Rationally Fearful- Part 2

Yesterday, you read about my fear of lighthouse climbing.  For the record, we also visited Bunker Hill Memorial while we were in Boston.  I’d never been to Bunker Hill, so imagine my surprise when we jumped out of an Uber to discover that the Memorial is a 294 step obelisk, spiral staircase included….The Bunker Hill story ends pretty much as the lighthouse story ended…me sliding on my backside down 294 steps….

But the terrifying nightmare family vacation continues:

After Boston, next stop : Maine.  Specifically- Acadia.  Acadia, as in mountains.

So, you are probably thinking, “Gee, how does someone who is afraid of a 40 foot high lighthouse actually hike in the mountains?”

I really enjoy hiking.  I love nature.  I love being outdoors.  As a city dweller, I don’t often get to experience green fields and trees, so I try to incorporate at least one hike into every vacation.  My Husband is not afraid of heights.  My daughter is part mountain goat, part adrenaline junkie.  Finding a balance of keeping us all happy is important.

Picture this:  the information desk at Acadia- the players- Park Ranger, The Husband and me:

Me:  I’m a bit afraid of heights, but I’m OK with physical challenges.  Can you recommend a good hike for my family.

Park Ranger:  (opens the map- takes her pen) Start here, Gorham Mountain Trailhead- it’s on the loop road just past Thunder Hole.  It’s a tough hike, but there are no ledges or anything to scare you.  When you get to this point. cross the street and then head back to your car along the Ocean Cove path.  Really beautiful.

The Husband now joins the conversation, he missed my question because he was purchasing a park access pass.

Husband: Can you recommend a really good hike- no issues with fear or strength?

Park Ranger: (she looks at me, then at him) Are you together?

I’ve always been afraid of heights.  Always.  I never liked roller coasters.  I wouldn’t climb to the top of the Statue of Liberty in third grade.  I don’t like heights.

The Husband knew this before we were married.  The husband knows this now.  I have no issues with telling people about my fear of heights, falling and small spaces.

Which brings us to the next questions:

  1. Should you be embarrassed by your fears?  No, because it’s part of who you are.  To be embarrassed by it is to not accept something about yourself.  Not accepting yourself is never good.
  2. Should you partner/family/friends be embarrassed by your fears?  No.  You need to accept people for who they are.  If you are embarrassed by someone else’s fears, you must ask yourself why.  Why does someone else’s personality trait bother you so much?  Does it really impact your life?

I don’t think my husband is thrilled about my fear of heights and falling.  He gets slightly annoyed when I hike really slowly and/or cautiously.  He hates when people pass us (but that’s a whole other blog for another day). He has said on more than one occasion “You can do this.”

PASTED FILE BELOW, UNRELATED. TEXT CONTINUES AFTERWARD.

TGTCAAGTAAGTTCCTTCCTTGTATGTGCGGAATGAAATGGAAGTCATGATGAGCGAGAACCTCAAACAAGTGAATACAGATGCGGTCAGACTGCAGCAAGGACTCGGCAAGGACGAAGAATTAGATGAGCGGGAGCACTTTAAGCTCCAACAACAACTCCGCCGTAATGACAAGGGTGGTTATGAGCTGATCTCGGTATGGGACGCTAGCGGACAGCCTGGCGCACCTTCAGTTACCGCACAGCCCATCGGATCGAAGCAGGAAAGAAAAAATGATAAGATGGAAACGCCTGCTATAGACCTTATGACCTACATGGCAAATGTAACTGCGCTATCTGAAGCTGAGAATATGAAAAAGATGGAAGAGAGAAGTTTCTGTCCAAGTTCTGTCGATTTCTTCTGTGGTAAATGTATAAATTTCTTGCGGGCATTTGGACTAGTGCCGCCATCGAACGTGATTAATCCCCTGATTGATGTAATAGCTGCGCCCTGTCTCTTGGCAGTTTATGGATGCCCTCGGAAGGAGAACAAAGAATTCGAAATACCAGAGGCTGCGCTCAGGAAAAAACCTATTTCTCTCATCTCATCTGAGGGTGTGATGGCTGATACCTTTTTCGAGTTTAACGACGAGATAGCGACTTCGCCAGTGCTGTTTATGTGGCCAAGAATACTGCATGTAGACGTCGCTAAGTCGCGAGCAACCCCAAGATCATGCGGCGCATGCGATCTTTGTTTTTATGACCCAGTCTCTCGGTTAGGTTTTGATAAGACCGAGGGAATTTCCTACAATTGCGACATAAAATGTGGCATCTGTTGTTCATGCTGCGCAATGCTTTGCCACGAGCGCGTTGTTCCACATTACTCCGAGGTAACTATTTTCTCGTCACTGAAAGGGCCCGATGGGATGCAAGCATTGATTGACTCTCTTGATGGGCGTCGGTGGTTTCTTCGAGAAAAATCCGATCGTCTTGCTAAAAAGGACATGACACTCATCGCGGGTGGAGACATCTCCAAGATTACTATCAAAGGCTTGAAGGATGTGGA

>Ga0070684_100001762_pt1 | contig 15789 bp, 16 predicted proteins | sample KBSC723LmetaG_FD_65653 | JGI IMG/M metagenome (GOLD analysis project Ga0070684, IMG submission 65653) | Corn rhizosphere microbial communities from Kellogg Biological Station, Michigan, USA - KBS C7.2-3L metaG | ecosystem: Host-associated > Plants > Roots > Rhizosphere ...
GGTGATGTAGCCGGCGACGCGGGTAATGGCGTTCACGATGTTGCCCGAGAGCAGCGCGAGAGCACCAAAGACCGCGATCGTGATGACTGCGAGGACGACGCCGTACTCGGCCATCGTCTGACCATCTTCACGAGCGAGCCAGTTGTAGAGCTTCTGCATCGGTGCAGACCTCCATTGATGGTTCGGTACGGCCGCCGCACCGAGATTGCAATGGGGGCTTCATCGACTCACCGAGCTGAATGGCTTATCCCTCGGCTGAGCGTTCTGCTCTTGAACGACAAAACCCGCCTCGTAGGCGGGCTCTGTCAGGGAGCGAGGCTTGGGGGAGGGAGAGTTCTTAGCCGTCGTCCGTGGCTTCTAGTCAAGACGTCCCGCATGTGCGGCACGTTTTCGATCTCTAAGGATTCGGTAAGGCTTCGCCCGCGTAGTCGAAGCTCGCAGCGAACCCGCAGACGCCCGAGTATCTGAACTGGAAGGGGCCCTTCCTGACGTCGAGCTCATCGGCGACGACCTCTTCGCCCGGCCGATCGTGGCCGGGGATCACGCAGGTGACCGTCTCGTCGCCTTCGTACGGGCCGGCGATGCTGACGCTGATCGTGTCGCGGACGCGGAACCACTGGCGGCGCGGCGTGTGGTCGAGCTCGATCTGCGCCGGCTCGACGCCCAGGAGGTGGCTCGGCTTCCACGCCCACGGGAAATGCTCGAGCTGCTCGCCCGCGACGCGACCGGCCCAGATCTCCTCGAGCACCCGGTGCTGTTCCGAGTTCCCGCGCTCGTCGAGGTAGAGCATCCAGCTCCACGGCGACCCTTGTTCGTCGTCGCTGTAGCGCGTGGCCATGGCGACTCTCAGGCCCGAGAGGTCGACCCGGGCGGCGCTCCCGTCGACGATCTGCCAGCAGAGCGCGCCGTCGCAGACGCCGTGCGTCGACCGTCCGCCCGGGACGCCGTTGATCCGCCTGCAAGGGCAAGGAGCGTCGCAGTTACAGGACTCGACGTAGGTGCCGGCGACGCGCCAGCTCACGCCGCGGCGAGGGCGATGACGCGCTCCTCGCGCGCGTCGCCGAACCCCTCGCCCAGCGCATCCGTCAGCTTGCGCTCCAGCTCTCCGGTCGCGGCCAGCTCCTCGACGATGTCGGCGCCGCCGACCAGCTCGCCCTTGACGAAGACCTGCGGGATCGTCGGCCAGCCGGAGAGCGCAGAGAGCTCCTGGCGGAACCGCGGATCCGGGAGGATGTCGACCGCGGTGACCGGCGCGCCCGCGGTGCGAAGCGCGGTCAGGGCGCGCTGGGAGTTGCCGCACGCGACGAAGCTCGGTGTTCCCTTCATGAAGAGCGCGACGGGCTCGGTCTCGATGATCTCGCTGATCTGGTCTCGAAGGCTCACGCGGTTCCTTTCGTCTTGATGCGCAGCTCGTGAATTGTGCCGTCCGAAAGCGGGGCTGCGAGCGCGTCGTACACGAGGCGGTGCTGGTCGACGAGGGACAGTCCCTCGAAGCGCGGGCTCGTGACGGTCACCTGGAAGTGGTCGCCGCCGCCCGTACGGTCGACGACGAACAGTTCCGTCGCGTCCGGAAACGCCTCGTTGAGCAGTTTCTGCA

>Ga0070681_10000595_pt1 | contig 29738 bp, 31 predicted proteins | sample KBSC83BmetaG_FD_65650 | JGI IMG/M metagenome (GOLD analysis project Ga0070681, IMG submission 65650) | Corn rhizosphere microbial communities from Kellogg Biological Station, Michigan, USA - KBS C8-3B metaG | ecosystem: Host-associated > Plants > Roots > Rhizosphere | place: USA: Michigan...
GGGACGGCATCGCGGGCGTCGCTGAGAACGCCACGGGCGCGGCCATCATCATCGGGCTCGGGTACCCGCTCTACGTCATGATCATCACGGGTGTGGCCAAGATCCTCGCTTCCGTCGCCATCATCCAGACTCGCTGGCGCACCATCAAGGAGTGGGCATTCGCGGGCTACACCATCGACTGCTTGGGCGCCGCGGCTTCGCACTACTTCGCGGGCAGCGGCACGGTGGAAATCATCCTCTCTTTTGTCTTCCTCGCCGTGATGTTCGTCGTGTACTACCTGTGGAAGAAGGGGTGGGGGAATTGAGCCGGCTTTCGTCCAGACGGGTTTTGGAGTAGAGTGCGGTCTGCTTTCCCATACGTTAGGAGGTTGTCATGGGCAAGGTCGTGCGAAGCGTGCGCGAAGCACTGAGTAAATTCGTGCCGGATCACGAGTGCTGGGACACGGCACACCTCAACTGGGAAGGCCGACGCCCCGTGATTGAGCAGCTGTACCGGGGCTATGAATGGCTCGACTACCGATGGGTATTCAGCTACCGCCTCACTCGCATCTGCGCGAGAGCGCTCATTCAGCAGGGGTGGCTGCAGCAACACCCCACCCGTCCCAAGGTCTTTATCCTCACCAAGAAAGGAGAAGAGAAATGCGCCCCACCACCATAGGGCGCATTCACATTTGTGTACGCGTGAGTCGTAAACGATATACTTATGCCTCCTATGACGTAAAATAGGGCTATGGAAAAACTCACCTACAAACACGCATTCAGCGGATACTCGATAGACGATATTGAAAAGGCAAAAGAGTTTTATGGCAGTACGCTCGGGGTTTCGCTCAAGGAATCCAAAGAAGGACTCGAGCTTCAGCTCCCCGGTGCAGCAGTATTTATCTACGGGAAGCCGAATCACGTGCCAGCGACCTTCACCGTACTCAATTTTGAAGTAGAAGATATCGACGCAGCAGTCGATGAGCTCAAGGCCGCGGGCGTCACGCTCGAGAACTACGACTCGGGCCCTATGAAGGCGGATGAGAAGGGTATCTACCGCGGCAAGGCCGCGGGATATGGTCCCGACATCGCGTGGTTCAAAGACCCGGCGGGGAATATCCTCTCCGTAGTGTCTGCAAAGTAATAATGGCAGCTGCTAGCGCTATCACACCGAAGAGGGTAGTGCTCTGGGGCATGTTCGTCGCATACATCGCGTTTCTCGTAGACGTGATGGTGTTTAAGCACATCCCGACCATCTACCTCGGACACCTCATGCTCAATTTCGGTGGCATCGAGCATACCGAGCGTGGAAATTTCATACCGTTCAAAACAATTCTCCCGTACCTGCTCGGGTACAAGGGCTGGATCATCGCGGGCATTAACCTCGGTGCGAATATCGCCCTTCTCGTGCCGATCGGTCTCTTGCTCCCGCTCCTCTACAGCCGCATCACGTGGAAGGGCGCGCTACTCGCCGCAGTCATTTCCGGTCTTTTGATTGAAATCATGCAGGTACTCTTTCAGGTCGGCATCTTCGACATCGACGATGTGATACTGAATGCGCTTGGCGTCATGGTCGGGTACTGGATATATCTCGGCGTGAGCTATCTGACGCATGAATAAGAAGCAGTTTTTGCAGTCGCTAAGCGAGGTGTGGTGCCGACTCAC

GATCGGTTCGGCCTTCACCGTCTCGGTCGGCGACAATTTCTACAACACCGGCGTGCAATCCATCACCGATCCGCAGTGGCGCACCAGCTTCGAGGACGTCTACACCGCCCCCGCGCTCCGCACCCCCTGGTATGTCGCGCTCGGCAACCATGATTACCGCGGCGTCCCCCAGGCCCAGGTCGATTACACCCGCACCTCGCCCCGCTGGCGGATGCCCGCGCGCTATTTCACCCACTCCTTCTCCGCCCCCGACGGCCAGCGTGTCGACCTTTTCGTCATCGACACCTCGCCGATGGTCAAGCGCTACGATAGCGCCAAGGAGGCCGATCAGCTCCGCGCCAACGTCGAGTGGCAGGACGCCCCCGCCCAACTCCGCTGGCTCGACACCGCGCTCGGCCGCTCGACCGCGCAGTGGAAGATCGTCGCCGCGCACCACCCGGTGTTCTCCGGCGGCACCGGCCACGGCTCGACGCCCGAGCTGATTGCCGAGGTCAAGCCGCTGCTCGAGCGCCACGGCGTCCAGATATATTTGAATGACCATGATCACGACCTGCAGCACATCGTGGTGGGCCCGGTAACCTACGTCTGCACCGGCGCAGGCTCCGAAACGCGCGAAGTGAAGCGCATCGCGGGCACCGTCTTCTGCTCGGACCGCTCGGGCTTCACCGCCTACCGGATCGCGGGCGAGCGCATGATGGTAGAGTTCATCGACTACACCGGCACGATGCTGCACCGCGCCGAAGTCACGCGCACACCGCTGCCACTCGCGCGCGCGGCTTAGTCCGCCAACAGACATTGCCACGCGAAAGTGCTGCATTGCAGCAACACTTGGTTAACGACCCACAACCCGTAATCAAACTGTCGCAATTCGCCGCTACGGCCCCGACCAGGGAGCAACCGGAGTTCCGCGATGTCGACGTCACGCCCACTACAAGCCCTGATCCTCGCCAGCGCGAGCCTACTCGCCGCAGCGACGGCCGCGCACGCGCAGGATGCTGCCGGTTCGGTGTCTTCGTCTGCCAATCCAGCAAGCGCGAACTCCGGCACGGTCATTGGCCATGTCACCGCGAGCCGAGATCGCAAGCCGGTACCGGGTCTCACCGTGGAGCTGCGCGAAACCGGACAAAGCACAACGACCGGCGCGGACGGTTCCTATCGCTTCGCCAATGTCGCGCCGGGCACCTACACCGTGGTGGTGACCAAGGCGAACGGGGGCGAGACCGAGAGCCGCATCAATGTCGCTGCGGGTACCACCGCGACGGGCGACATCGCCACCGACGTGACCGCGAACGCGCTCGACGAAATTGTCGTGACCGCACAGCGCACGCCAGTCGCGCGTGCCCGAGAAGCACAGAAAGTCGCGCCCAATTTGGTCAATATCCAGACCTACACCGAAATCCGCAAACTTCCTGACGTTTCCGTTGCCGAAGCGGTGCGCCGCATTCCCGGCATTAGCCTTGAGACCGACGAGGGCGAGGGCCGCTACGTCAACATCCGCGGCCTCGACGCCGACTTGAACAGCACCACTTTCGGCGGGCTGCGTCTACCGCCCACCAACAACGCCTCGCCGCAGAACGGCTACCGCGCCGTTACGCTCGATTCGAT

Which brings me to the next question:

  1. Should someone push you into doing something you are fearful of? 

This is where it gets tricky.  On one hand, sometimes you just need a little push to get over the hump.  On the other hand, no one should push you into doing something you don’t feel comfortable doing.  But how do you know which case it is?

Next question:

  1. Is your fear impacting your life?  Did you ever watch the TV show “Monk”?  Monk was so paralyzed by his fears (which included a fear of milk) that he was unable to work at a job he loved- ie being a detective.  So if you have a fear that is impacting your life, you may want to do something about it.  Not being able to hike up mountains is not impacting my life.  I am not a goat herder.  I am not a Sherpa.  Manhattan is a relatively flat island.
  2. Is fear stopping you from doing something you really want to do?  I’m going with a real life example here.  A few years ago we were in Hawaii.  My daughter,the adrenaline junkie,wanted to jump off Black Rock, a cliffish spot on Maui.  Though generally fearless, this made her pause.  I asked her if she would regret not doing this activity, to which she replied “Yes”.  So I talked to her about her fear (I know- the woman who can’t climb down the steps of a lighthouse is giving advice on cliff diving) and said I would love her either way, jumping was entirely her decision- but that I had every faith that she could do it if she wanted to.  (Disclaimer- I was petrified of her diving off of a cliff into the ocean- but I didn’t want to let my anxiety over power her)  She ended up doing it- and was so glad she did.  In my case- I don’t care if I hike to the top of a mountain.  I get enjoyment just being outside.  My family wanted to do the “beehive trail”.  This trail entailed scaling the side of a mountain holding onto handrails- at almost a 90 degree pitch.  I had NO INTEREST in this hike. I told them to enjoy themselves, and I would find a shady spot to read my book.  They loved the hike- I loved reading.  Win win.  I know I’m capable of hiking mountains- I really don’t want to.

And here ends our tales of fear.  For the record- I am not an expert on anything.  Everything written is personal experience and observation.